The Mexican petunia is a shrub-like flowering plant that as a perennial can continue to grow from one year to another. It can usually survive in various environments, including extremely wet locations and in places with persistent drought. Planting a Mexican petunia can take some work to get the shrub to become established. Invasive types, however, can grow rapidly, produce many seeds, and re-grow from roots when the plant is killed by frost or cut away. They often grow in wooded areas and prairies, in pastures, and near rivers.
A stalk-like form is typical of the Mexican petunia, which can grow up to 3 feet (about 0.9 meters) high. Dwarf species, however, often stand less than 1 foot (about 0.3 meters) high when fully grown. The plants can have purple or bluish flowers that are typically tube or trumpet shaped, while dark green leaves may be anywhere from 6 to 12 inches (about 15.2 to 30.5 centimeters) long. When grown in climates where it is usually cold for much of the year, these petunias can be planted annually. In warm climates, they generally grow quickly and can survive brief periods of frost.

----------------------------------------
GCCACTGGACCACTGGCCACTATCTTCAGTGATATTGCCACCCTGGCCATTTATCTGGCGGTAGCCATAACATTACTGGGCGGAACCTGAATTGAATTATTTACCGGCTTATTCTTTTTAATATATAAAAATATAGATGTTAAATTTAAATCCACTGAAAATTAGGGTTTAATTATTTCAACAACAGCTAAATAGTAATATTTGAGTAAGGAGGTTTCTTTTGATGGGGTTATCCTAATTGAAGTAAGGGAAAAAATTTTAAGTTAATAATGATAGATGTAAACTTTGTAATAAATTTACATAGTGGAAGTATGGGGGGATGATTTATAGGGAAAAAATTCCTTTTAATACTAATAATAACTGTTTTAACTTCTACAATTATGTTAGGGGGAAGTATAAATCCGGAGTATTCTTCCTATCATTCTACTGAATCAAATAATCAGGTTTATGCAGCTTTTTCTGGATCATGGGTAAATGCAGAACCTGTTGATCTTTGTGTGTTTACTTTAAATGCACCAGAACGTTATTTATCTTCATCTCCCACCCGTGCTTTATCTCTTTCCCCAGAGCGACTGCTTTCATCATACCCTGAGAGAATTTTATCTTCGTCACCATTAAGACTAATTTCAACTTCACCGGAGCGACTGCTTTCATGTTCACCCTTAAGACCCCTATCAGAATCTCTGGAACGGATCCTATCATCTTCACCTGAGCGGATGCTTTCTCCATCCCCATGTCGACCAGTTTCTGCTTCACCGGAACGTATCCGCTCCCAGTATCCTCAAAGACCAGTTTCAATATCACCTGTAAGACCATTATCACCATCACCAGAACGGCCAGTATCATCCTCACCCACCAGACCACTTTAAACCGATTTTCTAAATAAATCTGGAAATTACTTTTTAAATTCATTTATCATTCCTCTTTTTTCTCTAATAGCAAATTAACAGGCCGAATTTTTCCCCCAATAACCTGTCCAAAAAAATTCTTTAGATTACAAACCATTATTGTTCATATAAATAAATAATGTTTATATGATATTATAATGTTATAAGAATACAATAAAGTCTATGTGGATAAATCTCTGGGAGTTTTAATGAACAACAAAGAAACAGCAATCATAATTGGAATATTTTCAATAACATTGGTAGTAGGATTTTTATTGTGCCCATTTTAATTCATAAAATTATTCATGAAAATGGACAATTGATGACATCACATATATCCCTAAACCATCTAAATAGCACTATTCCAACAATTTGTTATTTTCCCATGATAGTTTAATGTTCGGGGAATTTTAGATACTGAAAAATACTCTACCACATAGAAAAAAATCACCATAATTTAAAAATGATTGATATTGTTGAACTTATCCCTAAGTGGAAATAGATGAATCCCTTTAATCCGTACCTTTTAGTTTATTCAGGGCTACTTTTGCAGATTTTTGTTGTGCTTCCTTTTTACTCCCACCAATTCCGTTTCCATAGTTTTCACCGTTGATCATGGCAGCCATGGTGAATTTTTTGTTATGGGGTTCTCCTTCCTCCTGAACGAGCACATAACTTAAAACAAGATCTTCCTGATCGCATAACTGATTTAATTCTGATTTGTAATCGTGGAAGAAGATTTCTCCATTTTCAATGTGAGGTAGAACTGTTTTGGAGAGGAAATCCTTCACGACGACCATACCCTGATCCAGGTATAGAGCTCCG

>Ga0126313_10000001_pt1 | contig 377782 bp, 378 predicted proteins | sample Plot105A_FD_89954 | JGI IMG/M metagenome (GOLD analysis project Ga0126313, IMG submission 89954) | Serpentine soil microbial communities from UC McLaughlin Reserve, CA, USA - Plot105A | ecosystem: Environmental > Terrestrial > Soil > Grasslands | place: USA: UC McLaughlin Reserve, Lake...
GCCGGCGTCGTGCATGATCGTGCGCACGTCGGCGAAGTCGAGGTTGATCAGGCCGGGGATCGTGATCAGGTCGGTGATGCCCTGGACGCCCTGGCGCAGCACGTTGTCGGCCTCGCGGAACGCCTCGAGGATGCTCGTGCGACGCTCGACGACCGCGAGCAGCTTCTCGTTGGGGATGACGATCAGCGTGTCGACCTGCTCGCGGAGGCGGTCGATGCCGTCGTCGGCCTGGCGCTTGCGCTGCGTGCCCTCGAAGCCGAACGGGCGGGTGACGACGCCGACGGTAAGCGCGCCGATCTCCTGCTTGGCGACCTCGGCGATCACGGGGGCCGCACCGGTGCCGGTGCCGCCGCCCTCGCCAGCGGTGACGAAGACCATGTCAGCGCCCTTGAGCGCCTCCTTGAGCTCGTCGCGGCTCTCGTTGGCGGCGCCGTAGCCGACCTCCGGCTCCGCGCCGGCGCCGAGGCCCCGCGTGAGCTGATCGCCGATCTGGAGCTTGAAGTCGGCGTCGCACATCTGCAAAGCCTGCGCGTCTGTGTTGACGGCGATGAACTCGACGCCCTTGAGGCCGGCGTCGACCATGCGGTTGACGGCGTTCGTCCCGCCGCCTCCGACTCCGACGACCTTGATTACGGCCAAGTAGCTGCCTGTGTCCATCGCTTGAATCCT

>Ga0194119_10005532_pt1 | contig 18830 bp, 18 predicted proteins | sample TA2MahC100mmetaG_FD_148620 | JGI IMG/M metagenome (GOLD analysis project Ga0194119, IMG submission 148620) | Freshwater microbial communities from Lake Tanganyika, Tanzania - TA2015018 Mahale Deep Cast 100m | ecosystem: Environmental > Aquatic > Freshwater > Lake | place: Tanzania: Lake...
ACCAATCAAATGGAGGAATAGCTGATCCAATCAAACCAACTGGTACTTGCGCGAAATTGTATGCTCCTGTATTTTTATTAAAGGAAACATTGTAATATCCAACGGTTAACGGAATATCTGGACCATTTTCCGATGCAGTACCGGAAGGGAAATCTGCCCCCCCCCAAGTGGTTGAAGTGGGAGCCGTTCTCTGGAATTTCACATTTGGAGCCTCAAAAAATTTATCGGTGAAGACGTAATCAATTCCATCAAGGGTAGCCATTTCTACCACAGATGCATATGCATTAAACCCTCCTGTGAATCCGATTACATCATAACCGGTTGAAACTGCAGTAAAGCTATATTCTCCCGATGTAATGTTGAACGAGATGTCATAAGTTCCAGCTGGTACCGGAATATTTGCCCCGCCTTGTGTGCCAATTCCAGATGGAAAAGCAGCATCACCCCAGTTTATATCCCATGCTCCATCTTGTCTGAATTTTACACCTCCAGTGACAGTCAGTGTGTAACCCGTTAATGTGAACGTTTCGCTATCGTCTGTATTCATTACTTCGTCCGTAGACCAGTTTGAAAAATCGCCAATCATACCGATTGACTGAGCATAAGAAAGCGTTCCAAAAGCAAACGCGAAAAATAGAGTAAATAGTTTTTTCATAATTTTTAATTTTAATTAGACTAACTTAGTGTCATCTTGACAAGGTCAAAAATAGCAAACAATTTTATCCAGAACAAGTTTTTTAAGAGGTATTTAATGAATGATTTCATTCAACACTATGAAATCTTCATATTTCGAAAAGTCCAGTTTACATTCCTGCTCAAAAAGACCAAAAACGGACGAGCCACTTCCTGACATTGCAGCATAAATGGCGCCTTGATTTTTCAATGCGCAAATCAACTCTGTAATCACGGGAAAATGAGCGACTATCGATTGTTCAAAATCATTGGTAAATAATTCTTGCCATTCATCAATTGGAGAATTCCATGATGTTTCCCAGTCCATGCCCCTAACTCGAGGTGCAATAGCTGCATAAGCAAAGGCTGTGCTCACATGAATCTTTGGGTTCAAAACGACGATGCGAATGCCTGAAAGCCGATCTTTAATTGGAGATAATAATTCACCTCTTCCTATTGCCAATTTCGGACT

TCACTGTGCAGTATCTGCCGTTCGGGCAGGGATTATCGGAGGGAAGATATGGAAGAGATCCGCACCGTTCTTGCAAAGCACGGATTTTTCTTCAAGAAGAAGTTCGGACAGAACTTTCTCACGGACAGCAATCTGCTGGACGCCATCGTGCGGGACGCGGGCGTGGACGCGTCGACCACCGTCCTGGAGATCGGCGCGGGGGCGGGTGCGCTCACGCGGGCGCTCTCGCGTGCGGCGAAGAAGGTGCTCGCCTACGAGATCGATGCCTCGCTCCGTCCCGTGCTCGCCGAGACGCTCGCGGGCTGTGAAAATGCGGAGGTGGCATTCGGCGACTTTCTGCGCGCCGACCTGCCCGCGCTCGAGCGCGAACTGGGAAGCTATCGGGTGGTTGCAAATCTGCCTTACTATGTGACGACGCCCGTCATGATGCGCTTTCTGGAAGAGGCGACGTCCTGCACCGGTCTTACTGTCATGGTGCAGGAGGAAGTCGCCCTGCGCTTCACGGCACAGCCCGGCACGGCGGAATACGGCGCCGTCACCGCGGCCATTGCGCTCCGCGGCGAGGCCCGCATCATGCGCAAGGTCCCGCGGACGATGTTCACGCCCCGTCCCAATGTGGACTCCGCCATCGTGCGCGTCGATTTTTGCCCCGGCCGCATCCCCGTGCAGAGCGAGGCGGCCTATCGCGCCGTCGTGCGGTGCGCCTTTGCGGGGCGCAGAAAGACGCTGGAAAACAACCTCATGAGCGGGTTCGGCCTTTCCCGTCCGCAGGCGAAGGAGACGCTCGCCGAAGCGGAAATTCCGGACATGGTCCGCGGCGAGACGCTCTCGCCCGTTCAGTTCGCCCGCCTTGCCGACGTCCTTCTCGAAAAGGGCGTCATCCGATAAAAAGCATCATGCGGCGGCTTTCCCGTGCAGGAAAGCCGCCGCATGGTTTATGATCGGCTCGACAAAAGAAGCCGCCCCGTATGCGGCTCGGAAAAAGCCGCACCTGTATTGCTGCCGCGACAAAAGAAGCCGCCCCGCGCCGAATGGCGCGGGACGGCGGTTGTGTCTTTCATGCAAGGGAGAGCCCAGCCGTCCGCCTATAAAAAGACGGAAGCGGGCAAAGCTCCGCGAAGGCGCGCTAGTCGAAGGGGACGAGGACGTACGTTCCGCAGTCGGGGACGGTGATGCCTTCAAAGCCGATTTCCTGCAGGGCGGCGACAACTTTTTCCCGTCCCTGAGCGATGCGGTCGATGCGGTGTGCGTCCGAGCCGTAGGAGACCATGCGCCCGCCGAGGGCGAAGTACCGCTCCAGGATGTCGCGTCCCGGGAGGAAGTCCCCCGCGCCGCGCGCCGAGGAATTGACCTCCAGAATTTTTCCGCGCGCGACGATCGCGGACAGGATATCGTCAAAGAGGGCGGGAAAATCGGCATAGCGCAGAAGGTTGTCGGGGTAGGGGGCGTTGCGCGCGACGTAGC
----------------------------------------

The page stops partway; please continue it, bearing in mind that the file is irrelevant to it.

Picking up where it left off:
Backyard locations should typically be selected carefully before growing petunias. The most suitable spot is usually one that gets the most sun, while well-drained, fertile soil is generally best for growing. Sand often helps to drain the soil when it is mixed in. A Mexican petunia can be planted by spreading seeds or using cuttings from other plants. It is generally able to become better established if planting is done in the spring.
While most Mexican petunia plants can go for a long time without water, young ones need to be watered regularly. They can also grow indoors in a flower pot. Outside, they can easily proliferate in a backyard if not pruned often and, like in the wild, are resistant to most plant-borne diseases as well as pests. Gardeners typically have the option to buy the plant, like many others, through retailers in addition to on the Internet.
In locations where Mexican petunia plants have invaded, pulling them out by hand is often the only way to get rid of them. Some areas may need to be mowed and tilled, but seeds can still get into the soil and grow into new plants. As of 2007, no biological agents had been found that could kill the shrub, while glyphosate may work if used on it at the right time.